Can the civil courts resolve a lawsuit brought by one minister against another minister alleging defamation, invasion of privacy, and intentional infliction of emotional distress? That was the difficult question before a Louisiana state appeals court.
In July of 1986, televangelist Jimmy Swaggart allegedly accused another minister, Marvin Gorman, of committing immoral acts with several women over a period of years. On July, 16, 1986, Gorman resigned his church, and in August he was formally dismissed as minister by his denomination. Despite the dismissal of Gorman as a minister by both his local church and denomination, Swaggart and other defendants allegedly continued to make statements casting doubt on the moral character of Gorman, and these statements were circulated to pastors and churches of other denominations as well as to the public at large.
Gorman sued Swaggart and a number of other defendants, charging them with defamation, invasion of privacy, and intentional infliction of emotional distress. Swaggart responded by arguing that the civil courts had no power to resolve internal church disputes. A trial court agreed with Swaggart, and then Gorman appealed the case to a state appeals court.
The appeals court ruled that the trial court had erred in dismissing the lawsuit. It acknowledged that the constitutional guaranty of religious freedom forbids the civil courts from interfering "in matters of religious discipline, faith, or custom, as well as to the appointment and removal of ministers." However, it noted that "there are limits to this prohibition, and in those cases where religious doctrine is not involved … civil courts retain the power to resolve disputes."
This was just such a case, the court concluded, since "Gorman clearly is not disputing his dismissal as a minister. How could he, when his voluntary resignation predated his formal dismissal?" But eve more important, observed the court, was the fact that "Gorman's suit alleged defamatory acts which occurred outside" his church and denomination after he had been formally dismissed as a minister. "Even were we to find that the defendants' post-dismissal statements were legitimately part of the internal church discipline, there is a serious question as to whether the first amendment's protection would extend to those statements allegedly made to the press, the general public, and pastors of other denominations."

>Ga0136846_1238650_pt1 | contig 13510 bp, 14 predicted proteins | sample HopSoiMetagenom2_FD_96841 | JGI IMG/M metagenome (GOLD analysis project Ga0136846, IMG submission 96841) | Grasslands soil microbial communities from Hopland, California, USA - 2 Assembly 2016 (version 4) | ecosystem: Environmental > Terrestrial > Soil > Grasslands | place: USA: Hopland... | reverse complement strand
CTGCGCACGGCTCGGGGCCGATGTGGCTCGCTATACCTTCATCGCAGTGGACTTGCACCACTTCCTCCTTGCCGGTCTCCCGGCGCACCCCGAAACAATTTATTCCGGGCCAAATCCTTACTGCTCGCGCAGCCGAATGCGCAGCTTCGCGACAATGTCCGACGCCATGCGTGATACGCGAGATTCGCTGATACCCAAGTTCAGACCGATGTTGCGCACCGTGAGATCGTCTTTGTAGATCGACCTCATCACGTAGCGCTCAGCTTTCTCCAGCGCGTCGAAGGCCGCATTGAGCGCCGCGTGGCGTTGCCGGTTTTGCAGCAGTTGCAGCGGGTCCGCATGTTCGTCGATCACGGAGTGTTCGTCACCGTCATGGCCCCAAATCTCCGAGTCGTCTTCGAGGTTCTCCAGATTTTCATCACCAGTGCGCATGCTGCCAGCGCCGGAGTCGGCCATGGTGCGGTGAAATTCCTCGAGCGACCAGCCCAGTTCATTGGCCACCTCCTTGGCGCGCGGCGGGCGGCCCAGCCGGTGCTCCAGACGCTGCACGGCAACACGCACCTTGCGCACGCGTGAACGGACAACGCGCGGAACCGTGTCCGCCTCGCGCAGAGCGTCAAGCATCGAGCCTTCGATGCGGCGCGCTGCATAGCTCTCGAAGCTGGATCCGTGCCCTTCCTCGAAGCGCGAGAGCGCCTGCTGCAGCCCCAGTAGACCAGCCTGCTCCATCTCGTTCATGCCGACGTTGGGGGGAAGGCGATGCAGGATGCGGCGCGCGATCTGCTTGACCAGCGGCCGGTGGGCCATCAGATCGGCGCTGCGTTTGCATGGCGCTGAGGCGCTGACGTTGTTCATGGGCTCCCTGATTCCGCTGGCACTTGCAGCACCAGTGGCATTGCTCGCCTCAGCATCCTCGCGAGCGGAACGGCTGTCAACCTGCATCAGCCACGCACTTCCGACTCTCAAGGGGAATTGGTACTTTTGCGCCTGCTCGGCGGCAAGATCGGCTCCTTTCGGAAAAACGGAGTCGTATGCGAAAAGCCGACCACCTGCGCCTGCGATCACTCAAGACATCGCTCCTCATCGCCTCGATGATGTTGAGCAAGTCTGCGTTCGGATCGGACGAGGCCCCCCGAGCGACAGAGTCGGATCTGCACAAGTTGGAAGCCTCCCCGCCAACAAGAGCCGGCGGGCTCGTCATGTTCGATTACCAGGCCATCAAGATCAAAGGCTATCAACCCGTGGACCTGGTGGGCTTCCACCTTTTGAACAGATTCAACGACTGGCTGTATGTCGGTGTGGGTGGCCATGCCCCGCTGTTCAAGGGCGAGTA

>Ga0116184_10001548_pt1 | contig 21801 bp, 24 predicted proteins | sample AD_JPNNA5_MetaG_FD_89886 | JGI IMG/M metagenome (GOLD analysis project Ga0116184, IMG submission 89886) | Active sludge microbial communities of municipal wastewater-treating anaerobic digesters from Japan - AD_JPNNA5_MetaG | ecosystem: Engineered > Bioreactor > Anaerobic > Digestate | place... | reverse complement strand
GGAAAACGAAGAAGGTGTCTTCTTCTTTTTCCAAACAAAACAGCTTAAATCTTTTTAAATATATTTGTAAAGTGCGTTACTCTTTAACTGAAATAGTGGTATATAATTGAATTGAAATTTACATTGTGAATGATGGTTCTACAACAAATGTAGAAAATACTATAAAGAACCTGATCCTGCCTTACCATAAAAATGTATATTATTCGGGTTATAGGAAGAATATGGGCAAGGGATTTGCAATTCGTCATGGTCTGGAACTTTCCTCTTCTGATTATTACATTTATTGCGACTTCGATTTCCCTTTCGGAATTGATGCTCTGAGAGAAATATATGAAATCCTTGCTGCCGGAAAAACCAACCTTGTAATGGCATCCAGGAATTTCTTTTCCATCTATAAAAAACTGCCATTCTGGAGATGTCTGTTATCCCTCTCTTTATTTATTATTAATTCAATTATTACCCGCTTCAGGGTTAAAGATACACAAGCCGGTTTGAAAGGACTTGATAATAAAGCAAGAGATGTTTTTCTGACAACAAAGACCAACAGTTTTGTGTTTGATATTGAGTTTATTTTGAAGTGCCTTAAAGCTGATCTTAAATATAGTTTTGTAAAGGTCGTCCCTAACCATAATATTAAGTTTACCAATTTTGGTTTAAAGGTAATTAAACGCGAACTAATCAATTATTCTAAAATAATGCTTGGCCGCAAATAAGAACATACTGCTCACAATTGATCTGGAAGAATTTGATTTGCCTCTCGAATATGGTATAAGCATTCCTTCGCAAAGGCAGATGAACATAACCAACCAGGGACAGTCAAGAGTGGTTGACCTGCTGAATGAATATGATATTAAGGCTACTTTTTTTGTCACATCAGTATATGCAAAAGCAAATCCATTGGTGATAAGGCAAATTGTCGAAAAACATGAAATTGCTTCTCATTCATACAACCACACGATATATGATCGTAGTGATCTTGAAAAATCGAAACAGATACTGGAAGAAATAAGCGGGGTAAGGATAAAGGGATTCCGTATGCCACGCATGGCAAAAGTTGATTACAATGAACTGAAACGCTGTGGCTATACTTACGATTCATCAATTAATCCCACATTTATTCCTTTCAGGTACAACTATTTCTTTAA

The court concluded that the statements made to persons outside of Gorman's church and denomination took the case beyond the scope of an internal religious matter: "This court may be powerless to interpret the religious doctrine which defendants claim compelled them to publicize their accusations to other members of their church, however, this does not mean they can make those accusations outside their church and not face the legal consequences." The court rejected the claim that Swaggart and the other defendants were entitled to publicize statements regarding Gorman to the "church at large" (referring to all Christians of whatever persuasion).
This case demonstrates the caution that should be employed when disseminating the causes of disciplinary action. If disciplinary action is taken against a minister or church member, extreme care must be taken not only in the content of any explanatory statements, but also in the audience to whom such statements are made. Clearly, statements to persons outside the church or denomination involved must be avoided, and protections should be used even in disseminating information to these restricted audiences to insure that the information is not circulated beyond those with a legitimate right to know.
Gorman v. Swaggart, 524 So.2d 915 (La. App. 4th Cir. 1988)